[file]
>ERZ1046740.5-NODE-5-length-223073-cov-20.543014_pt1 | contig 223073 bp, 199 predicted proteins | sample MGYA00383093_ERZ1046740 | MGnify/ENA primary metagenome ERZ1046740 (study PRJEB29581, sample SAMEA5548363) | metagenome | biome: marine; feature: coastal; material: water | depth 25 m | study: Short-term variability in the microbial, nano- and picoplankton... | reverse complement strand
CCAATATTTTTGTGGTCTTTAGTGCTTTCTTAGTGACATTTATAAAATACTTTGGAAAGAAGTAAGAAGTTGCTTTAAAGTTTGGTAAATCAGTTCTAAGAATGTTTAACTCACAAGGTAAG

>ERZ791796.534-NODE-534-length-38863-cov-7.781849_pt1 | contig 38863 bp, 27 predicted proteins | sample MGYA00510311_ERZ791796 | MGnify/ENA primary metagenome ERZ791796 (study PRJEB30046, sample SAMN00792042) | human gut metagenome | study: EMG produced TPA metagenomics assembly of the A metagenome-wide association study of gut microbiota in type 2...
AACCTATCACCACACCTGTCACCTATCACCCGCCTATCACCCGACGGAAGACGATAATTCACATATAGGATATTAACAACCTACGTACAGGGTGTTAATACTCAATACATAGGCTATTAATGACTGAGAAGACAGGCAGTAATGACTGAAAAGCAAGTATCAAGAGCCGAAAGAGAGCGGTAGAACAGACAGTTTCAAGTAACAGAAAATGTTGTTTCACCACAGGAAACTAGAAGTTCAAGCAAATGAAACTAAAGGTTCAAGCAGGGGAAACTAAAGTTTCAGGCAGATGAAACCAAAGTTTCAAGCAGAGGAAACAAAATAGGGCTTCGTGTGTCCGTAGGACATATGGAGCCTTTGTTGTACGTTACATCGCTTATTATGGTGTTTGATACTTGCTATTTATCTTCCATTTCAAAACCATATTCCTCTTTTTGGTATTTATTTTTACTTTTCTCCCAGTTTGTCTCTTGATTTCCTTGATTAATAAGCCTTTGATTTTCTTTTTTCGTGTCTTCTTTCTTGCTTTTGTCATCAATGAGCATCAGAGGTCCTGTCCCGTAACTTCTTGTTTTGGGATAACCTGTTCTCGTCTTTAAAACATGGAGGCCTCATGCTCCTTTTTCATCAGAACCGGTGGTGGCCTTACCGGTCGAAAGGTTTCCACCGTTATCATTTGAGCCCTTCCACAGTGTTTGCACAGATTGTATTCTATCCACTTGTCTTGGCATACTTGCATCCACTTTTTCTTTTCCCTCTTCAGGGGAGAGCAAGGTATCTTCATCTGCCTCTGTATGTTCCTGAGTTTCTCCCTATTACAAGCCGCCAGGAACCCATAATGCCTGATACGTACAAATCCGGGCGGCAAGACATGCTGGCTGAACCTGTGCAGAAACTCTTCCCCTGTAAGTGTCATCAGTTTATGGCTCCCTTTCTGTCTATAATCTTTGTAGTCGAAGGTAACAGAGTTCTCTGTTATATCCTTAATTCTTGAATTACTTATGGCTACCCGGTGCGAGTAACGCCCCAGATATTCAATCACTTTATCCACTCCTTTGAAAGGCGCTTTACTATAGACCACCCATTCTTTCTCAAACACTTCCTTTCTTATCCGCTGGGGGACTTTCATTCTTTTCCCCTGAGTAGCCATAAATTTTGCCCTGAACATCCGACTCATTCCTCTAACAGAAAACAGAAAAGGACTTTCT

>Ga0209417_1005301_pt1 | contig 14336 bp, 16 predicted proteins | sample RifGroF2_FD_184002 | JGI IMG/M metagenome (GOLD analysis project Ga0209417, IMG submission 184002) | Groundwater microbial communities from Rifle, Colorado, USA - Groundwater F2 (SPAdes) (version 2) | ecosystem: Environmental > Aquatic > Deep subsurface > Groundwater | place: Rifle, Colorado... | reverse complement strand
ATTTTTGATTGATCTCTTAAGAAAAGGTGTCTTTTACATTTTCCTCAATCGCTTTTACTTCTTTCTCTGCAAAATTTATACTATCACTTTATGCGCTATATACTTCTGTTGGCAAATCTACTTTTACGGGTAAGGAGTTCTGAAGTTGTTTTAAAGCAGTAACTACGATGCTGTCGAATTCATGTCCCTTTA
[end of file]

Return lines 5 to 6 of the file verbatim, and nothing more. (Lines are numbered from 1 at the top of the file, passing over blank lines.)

>Ga0209417_1005301_pt1 | contig 14336 bp, 16 predicted proteins | sample RifGroF2_FD_184002 | JGI IMG/M metagenome (GOLD analysis project Ga0209417, IMG submission 184002) | Groundwater microbial communities from Rifle, Colorado, USA - Groundwater F2 (SPAdes) (version 2) | ecosystem: Environmental > Aquatic > Deep subsurface > Groundwater | place: Rifle, Colorado... | reverse complement strand
ATTTTTGATTGATCTCTTAAGAAAAGGTGTCTTTTACATTTTCCTCAATCGCTTTTACTTCTTTCTCTGCAAAATTTATACTATCACTTTATGCGCTATATACTTCTGTTGGCAAATCTACTTTTACGGGTAAGGAGTTCTGAAGTTGTTTTAAAGCAGTAACTACGATGCTGTCGAATTCATGTCCCTTTA